Recycled materials from li-ion batteries can be reused in new batteries, reducing production costs by 10% to 30 %. This could help lower the overall cost of electric vehicle (EV) batteries closer to the DOE’s goal of US$80 per kilowatt hour, says the agency. The ReCell Center is supported by the DOE with US$15 million in funding over three years, and its work will include development of test beds and a process scale-up facility at Argonne. (recellcenter.org)
The DOE also announced its US$5.5 million Li-ion Battery Recycling Prize. The prize encourages entrepreneurs to find innovative solutions to collecting, storing and transporting discarded li-ion batteries for eventual recycling. It will award cash prizes totaling US$5.5 million to contestants in three phases designed to accelerate the development of solutions from concept to prototype.
The ReCell collaborators also will use existing modeling and analysis tools to help industry determine how to optimize value. EverBatt, Argonne’s closed-loop battery life-cycle model evaluates the techno-economic and environmental impacts of each stage of a battery’s life, including recycling. NREL’s supply chain analysis tool provides a birds-eye view of the interconnections between raw material availability, primary manufacture, recycling, and demand.
Worcester Polytechnic Institute is researching the effects of impurities on the cathode materials used to make li-ion batteries. After 7 years’ research, Yan Wang, a WPI William Smith Dean’s Professor of Mechanical Engineering who developed a process for recycling li-ion batteries that can recover and reuse cathode materials regardless of their chemistry is leading the project. Yan Wang founded Battery Resourcers in Worcester to demonstrate that the process can be scaled up to near-commercial capacity. (wpi.edu)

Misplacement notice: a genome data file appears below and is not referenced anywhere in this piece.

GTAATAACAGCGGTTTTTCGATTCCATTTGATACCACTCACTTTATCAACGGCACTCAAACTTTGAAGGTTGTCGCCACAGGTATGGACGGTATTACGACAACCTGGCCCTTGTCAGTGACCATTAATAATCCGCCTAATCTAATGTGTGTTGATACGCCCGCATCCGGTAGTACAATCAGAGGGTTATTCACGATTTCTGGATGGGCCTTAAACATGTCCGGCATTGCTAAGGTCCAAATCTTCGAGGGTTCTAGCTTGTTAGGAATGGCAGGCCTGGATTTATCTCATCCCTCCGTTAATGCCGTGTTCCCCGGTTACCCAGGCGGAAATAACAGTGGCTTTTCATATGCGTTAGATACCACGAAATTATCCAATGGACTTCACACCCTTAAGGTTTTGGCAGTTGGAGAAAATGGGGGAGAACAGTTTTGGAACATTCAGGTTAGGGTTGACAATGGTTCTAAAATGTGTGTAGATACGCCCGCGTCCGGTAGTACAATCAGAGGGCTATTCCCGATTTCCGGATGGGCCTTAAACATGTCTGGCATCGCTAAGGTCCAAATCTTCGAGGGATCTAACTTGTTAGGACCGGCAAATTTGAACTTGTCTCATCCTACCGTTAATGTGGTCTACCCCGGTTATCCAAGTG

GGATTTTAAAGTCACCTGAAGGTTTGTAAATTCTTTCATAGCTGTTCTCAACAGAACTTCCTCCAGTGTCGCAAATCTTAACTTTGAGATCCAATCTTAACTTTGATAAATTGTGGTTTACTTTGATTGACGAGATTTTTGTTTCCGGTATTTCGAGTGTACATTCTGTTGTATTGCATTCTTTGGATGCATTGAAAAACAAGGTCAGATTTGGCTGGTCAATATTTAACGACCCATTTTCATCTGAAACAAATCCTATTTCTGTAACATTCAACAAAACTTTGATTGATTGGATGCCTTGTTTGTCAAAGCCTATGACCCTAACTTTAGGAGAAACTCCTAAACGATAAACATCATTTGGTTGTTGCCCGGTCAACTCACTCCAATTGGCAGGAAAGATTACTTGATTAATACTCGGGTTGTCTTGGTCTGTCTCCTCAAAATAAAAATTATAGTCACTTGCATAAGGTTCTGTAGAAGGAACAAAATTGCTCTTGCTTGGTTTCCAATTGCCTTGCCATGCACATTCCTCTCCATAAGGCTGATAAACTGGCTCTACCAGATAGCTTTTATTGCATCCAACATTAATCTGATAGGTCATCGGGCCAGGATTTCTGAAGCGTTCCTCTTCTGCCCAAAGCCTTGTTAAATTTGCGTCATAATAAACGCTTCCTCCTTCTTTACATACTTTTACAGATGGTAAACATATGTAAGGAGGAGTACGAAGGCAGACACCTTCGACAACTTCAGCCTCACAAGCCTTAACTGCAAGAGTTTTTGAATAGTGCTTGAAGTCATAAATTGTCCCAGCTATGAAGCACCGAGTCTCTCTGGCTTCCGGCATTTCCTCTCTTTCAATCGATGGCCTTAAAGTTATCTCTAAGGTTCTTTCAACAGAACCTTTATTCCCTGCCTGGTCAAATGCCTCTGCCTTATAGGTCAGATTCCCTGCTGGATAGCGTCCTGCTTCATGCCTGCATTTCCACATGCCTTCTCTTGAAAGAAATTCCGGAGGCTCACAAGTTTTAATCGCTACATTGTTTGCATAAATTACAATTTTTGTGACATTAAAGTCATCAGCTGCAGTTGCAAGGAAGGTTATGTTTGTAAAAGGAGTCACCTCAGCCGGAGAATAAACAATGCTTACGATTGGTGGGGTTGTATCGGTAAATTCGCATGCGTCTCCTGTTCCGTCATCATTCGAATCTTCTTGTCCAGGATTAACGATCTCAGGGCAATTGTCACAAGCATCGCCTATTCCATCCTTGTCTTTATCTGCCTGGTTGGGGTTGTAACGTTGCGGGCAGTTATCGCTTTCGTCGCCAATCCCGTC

In Germany, Volkswagen started battery recycling in 2020 at Volkswagen Group’s component plant in Salzgitter, with an initial capacity to recycle roughly 1,200 tons (1089 tonnes) of EV batteries per year, equal to the batteries from about 3,000 vehicles. The recycling rate of raw materials in Salzgitter is around 72%, which is already a lot higher than the industry average.
Using a special shredder, the individual battery parts can be ground up, the liquid electrolyte can be cleaned off, and the components separated into “black powder.” This contains the valuable raw materials cobalt, lithium, manganese, and nickel, which, while requiring further physical separation, are then ready for re-use in new batteries.
In the long term, Volkswagen wants to recycle about 97 % of all raw materials in the battery packs. In France, Renault and Euro Dieuxe Industrie, a Veolia subsidiary, are employing a unique hydrometallurgical process that allows the recovery of precious metals such as cobalt and nickel contained in the batteries of electric vehicles, in order to promote their re-use in various industrial applications or in chemistry for the manufacture of battery cells.
CSIRO’s Australian Battery Recycling Initiative is preparing to tackle Australia’s annual 3,600 tons (3300 tonnes) of li-ion battery waste. In September 2019 following Australian Prime Minister Scott Morrison’s meeting with President Donald Trump, the CSIRO is joining ReCell Center’s industrial advisory council to deepen collaboration on li-ion recycling.